Which Deceptive Practices, If Any, Should Be Allowed in Experimental Economics Research? Results from Surveys of Applied Experimental Economists and Students

Gregory Colson, Jay R. Corrigan, Carola Grebitus, Maria L. Loureiro, Matthew C. Rousu

Research output: Contribution to journalArticle

19 Scopus citations

Abstract

Deceptive experimental practices are banned in some professions but are standard in others. Recently, the journals of the Agricultural and Applied Economics Association introduced guidelines that allow researchers to publish articles that use some forms of deception. However, in their present form, these guidelines leave room for interpretation. This situation is not ideal for researchers, and a clearer definition of which deceptive practices should be banned could be beneficial. Our aim is to help provide greater clarity and potential guidance for journal policies regarding deception by using the results of surveys of both researcher and student subjects. Evaluating ten potentially deceptive experimental techniques, we find consistent support for banning certain practices while allowing others.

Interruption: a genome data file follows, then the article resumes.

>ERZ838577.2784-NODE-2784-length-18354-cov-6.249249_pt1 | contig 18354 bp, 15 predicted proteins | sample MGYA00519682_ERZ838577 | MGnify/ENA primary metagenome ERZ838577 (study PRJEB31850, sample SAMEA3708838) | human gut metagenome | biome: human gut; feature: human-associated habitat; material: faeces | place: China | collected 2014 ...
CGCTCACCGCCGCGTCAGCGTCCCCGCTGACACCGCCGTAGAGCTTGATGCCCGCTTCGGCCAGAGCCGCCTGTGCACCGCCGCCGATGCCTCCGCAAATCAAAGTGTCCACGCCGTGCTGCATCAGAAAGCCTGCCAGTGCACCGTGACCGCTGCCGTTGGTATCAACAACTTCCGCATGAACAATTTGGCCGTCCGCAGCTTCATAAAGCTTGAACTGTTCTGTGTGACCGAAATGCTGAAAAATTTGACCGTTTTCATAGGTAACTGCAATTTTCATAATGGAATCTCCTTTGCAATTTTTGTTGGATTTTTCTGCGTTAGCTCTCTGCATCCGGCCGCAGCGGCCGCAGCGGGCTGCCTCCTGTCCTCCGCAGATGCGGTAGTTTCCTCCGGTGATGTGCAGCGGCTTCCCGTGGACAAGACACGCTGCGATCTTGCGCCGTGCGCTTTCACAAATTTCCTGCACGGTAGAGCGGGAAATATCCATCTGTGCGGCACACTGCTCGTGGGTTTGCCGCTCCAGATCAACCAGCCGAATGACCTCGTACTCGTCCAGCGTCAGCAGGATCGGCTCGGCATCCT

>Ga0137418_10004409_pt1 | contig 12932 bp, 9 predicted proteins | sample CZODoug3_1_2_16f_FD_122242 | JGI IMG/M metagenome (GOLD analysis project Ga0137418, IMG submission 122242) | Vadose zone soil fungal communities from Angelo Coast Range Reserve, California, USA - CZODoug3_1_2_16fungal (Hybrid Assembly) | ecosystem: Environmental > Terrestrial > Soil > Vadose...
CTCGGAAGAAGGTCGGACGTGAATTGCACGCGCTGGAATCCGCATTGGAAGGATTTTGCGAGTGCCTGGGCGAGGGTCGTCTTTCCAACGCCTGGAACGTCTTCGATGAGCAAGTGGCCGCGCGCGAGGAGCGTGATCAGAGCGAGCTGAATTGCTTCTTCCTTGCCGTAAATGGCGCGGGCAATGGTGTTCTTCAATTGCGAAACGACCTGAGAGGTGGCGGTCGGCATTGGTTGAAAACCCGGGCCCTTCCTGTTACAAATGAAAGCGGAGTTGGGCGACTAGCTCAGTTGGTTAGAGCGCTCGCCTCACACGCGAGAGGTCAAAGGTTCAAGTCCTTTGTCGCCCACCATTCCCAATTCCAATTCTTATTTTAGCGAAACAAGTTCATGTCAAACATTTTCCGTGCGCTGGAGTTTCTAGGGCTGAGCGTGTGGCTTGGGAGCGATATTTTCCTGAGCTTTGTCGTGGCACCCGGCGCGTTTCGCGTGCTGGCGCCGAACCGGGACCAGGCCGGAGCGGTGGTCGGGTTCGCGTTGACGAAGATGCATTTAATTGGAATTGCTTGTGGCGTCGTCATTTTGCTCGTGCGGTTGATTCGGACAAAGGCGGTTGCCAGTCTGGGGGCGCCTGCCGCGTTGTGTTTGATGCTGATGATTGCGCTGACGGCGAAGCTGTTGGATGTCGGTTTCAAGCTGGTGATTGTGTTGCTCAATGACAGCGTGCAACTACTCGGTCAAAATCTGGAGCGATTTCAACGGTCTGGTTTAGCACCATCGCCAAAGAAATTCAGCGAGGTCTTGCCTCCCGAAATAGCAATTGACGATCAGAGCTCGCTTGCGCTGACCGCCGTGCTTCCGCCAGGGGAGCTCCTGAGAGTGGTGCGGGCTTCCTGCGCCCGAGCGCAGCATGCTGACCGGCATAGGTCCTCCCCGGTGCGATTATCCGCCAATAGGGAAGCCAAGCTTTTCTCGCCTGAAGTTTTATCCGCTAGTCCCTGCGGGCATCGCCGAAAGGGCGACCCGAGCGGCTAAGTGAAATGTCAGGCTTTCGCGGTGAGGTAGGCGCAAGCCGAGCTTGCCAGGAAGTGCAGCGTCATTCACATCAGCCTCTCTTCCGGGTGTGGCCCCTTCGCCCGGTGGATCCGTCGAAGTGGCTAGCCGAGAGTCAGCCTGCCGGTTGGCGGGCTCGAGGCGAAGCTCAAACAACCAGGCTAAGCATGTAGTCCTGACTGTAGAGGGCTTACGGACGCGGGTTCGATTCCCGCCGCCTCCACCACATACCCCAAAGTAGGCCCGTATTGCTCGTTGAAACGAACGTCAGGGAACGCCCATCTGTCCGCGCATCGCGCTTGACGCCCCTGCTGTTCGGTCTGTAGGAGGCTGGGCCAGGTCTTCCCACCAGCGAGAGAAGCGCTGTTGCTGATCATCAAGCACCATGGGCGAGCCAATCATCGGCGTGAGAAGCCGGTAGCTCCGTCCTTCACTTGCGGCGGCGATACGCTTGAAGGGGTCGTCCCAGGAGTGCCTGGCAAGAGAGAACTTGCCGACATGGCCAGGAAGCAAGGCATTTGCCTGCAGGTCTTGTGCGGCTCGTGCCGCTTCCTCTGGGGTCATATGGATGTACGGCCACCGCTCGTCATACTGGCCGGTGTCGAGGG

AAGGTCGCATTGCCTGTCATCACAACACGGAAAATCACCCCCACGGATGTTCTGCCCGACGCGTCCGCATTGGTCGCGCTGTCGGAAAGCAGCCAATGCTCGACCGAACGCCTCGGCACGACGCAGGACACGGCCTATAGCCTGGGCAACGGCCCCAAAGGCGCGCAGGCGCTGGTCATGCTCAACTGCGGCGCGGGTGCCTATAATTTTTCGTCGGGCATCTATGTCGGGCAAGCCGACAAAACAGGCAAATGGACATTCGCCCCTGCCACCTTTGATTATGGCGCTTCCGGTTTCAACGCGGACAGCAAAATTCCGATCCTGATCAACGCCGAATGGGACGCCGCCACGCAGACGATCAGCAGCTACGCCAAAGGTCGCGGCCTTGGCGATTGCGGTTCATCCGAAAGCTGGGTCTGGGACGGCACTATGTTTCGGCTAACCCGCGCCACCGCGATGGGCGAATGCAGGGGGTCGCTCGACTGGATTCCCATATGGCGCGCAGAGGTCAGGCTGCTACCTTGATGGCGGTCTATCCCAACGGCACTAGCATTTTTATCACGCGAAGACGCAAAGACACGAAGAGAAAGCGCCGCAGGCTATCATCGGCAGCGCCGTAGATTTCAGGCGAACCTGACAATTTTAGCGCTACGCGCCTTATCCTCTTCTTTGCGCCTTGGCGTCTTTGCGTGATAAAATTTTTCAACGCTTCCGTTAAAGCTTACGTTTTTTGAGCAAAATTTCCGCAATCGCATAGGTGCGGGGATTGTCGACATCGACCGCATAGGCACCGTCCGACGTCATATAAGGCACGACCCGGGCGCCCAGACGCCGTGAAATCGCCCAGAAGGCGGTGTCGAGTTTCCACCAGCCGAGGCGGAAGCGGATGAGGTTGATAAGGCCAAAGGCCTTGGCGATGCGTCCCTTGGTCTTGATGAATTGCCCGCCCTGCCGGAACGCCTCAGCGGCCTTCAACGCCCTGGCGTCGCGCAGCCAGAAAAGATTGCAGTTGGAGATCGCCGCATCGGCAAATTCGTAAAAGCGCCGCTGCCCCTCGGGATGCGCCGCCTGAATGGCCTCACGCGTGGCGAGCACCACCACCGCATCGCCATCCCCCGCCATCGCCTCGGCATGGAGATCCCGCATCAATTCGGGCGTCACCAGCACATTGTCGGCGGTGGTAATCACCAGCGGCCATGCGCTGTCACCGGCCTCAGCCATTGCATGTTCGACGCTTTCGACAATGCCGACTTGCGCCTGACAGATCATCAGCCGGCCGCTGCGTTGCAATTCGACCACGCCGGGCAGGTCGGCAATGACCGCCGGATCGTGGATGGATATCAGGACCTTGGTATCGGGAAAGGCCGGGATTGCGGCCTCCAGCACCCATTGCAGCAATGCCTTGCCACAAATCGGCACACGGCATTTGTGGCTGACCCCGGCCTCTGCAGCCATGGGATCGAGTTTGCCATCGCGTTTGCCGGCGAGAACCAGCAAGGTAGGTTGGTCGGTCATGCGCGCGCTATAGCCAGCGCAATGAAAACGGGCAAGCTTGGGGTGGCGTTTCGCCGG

Original languageEnglish (US)
Pages (from-to)610-621
Number of pages12
JournalAmerican Journal of Agricultural Economics
Volume98
Issue number2
DOIs
StatePublished - Mar 1 2016

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Keywords

  • Deception
  • economic experiments
  • ethics
  • experimental auctions
  • institutional review boards

ASJC Scopus subject areas

  • Agricultural and Biological Sciences (miscellaneous)
  • Economics and Econometrics

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